‘I recommend checking out Novak Djokovic’s highlights’, says former Top 20

Novak Djokovic claimed the first Masters 1000 title on clay in Rome 2008, returning to the Foro Italico a year later and reaching the semi-final. The world’s best players Roger Federer and Rafael Nadal stood between Novak and Rome’s second crown, and the Serbian passed the first test in the semi-final with a 4-6, 6-3, 6-3 win over Roger Federer. . Novak defeated Roger after two hours and 11 minutes, dropping the first set and trailing 3-1 in sets two and three before emerging at the top to set up Rafael Nadal’s clash. Djokovic beat Federer for the fourth time and the first on clay, defending eight of the 11 break opportunities and winning five breaks to cross the finish line first. Federer could have opened up a 6-4, 3-0 lead and moved closer to the finish line, wasting break opportunities in that third game of the second set before rain knocked them off the court for 70 minutes. Djokovic played with more energy when they returned and took the set in style to force a decider. The Serb admitted that it would have been difficult to match Roger if he had gone 6-4, 3-0 up, and revealed that he played with more energy and stamina once they returned to the court. When action was resumed, Djokovic defended a break opportunity at 1-3 to stay in contention and broke to equalize the score at 3-3. In the eighth game, the Swiss made another backhand error to fall 5-3 and allowed the Serb to pull off an impressive comeback and seal the set with his serve at 5-3. After losing five straight games, Federer bounced back and produced two comfortable serving turns early in the decider and broke Djokovic at 15 in game four to open a 3-1 gap thanks to Novak’s wild forehand.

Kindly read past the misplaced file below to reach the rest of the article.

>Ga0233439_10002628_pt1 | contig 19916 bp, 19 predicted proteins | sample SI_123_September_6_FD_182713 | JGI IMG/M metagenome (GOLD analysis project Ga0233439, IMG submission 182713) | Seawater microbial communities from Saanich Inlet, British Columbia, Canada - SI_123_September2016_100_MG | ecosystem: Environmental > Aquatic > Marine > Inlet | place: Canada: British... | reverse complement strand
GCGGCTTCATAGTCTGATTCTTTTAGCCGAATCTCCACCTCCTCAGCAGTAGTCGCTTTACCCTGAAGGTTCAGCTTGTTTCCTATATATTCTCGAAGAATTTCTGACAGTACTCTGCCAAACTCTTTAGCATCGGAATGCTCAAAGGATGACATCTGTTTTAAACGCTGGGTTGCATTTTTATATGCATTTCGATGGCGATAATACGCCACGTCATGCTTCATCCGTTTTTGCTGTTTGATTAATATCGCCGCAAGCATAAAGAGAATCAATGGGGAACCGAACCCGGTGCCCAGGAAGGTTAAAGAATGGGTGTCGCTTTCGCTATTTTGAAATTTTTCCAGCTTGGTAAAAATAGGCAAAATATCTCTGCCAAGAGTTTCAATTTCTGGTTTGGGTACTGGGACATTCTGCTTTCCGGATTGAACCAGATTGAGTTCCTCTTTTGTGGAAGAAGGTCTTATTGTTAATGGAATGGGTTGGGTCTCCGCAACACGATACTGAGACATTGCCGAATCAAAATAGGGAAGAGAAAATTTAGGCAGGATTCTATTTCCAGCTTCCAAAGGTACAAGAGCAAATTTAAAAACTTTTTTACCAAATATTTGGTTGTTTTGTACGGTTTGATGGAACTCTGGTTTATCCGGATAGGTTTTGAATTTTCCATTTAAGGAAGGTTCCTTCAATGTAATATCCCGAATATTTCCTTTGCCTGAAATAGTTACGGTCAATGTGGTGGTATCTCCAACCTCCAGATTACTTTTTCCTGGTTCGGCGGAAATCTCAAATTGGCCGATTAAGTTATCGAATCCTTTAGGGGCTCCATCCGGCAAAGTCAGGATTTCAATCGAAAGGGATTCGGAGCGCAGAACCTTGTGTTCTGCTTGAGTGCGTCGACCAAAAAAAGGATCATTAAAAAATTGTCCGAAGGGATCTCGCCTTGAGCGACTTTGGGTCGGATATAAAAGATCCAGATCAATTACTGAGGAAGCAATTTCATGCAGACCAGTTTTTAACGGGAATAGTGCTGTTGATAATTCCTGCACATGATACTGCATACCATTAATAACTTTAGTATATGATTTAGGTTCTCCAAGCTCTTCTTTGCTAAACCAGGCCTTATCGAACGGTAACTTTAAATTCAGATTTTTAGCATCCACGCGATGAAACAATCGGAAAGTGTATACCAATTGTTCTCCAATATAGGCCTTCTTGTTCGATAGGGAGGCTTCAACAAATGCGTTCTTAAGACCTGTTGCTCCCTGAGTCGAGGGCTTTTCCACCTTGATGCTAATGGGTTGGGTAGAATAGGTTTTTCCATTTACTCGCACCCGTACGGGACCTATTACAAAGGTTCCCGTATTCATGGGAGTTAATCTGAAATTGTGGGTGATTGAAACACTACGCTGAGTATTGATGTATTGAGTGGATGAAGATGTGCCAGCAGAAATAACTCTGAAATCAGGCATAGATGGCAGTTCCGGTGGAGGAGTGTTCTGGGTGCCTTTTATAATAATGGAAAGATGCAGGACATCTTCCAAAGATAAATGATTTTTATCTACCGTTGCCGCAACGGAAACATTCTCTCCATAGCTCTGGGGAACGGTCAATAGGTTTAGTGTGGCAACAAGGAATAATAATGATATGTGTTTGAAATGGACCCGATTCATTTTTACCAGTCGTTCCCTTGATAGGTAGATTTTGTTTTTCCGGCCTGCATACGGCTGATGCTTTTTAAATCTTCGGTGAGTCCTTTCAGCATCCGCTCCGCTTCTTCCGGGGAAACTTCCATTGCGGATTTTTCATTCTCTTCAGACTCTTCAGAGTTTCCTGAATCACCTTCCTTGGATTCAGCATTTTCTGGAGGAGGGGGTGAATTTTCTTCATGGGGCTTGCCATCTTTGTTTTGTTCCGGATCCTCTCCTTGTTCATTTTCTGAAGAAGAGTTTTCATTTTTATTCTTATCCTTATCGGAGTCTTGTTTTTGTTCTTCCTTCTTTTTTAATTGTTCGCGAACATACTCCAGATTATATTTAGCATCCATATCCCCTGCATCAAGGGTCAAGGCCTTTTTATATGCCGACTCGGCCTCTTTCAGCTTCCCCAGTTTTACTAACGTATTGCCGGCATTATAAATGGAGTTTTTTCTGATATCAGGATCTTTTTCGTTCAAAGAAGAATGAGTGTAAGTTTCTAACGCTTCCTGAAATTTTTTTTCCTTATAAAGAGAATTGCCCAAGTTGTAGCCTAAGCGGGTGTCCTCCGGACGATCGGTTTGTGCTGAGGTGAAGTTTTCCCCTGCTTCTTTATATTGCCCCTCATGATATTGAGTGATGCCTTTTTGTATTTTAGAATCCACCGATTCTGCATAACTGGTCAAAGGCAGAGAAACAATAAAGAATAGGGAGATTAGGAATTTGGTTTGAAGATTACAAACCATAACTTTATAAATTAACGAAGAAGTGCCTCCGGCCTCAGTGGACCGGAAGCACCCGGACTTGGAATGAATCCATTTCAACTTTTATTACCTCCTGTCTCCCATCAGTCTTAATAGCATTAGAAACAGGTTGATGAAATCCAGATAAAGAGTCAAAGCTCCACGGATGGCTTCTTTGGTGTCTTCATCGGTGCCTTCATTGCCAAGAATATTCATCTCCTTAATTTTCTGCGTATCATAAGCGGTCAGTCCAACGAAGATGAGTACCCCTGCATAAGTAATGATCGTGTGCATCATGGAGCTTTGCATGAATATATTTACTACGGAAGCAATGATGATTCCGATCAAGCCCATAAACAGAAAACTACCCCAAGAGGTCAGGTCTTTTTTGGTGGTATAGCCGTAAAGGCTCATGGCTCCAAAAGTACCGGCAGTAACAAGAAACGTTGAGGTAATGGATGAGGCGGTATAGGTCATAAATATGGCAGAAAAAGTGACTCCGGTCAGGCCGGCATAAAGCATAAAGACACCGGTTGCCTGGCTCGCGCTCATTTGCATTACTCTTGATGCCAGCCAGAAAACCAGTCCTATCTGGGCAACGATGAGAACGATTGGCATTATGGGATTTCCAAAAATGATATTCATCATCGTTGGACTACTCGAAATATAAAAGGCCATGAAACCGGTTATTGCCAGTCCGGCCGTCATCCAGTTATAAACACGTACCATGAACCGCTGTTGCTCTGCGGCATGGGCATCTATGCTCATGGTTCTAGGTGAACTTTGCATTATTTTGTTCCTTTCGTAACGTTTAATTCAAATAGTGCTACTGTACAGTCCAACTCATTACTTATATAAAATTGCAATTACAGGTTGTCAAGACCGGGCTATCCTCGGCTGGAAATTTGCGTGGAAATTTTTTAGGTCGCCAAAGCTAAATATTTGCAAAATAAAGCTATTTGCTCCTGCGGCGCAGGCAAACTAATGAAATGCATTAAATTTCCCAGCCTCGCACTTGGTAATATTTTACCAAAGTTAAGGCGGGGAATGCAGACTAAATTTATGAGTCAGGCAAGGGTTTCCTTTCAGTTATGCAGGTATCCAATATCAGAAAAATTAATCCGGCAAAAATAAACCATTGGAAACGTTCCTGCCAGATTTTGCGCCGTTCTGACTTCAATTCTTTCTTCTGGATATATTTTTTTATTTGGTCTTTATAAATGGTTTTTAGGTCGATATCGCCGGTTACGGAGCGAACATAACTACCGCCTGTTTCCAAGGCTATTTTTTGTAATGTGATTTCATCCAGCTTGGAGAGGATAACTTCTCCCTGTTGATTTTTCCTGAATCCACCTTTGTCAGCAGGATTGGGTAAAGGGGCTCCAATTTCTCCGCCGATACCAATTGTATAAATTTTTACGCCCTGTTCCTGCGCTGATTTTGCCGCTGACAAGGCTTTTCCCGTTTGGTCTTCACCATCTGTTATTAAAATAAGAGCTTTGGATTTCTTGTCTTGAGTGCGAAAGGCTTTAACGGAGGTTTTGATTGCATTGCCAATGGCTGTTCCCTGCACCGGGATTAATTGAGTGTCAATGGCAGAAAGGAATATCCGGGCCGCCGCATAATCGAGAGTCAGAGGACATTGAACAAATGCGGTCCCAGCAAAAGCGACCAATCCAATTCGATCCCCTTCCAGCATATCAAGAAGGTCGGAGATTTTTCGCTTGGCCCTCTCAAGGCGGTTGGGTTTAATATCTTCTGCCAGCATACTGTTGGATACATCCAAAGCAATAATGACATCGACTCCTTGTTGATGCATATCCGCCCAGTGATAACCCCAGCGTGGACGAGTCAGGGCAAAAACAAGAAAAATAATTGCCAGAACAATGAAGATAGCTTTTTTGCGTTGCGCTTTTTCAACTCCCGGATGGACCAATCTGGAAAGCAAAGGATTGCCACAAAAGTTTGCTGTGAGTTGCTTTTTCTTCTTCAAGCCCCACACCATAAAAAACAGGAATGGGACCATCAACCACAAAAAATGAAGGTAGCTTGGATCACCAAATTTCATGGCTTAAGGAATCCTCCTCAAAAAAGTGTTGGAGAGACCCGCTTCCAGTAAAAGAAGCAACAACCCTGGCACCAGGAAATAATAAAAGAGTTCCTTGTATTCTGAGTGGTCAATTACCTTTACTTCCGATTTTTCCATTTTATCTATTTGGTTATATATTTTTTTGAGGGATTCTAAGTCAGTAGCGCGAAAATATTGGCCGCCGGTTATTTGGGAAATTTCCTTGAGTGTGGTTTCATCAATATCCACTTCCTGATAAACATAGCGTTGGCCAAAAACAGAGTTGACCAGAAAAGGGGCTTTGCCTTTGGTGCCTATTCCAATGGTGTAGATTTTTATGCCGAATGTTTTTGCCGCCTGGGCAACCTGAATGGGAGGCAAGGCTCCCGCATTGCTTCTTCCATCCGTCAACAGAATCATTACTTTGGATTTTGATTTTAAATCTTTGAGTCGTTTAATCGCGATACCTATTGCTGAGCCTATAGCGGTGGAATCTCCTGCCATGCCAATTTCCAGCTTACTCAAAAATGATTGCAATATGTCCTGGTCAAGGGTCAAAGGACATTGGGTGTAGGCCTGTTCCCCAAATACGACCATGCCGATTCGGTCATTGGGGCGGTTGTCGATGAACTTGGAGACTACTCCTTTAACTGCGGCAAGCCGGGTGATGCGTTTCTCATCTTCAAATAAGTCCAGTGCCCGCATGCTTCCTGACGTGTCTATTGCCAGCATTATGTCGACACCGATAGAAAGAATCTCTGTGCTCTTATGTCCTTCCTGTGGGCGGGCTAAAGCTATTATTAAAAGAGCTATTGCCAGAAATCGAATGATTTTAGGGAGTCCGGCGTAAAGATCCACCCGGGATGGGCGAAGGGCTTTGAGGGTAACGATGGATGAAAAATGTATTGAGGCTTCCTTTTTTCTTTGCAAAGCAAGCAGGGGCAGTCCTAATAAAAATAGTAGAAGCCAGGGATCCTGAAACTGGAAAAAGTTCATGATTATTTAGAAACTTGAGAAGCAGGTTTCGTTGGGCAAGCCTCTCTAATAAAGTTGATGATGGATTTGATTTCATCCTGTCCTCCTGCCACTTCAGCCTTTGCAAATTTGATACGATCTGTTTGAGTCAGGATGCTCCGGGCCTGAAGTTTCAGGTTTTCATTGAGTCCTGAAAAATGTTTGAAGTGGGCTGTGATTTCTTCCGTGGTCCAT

El Aynaoui on Novak Djokovic

Younes El Aynaoui recently expressed his admiration for the Big 3, but reserved special praise for Novak Djokovic and his ability to juggle multiple roles simultaneously. “It’s a pleasure to have the top three players in history in one era,” El Aynaoui added. “Young tennis players should take this as an example. Unfortunately, some young people prefer to watch the highlights of Benoit Paire and Nick Kyrgios. I recommend checking out Djokovic’s highlights.” The 50-year-old said he now works as a coach in Belgrade. “I have lived in France for many years. After retiring in 2007, I spent a lot of time with my children,” El Aynaoui said. “Then I got my coaching license in the French association and worked in the associations in Qatar and France.”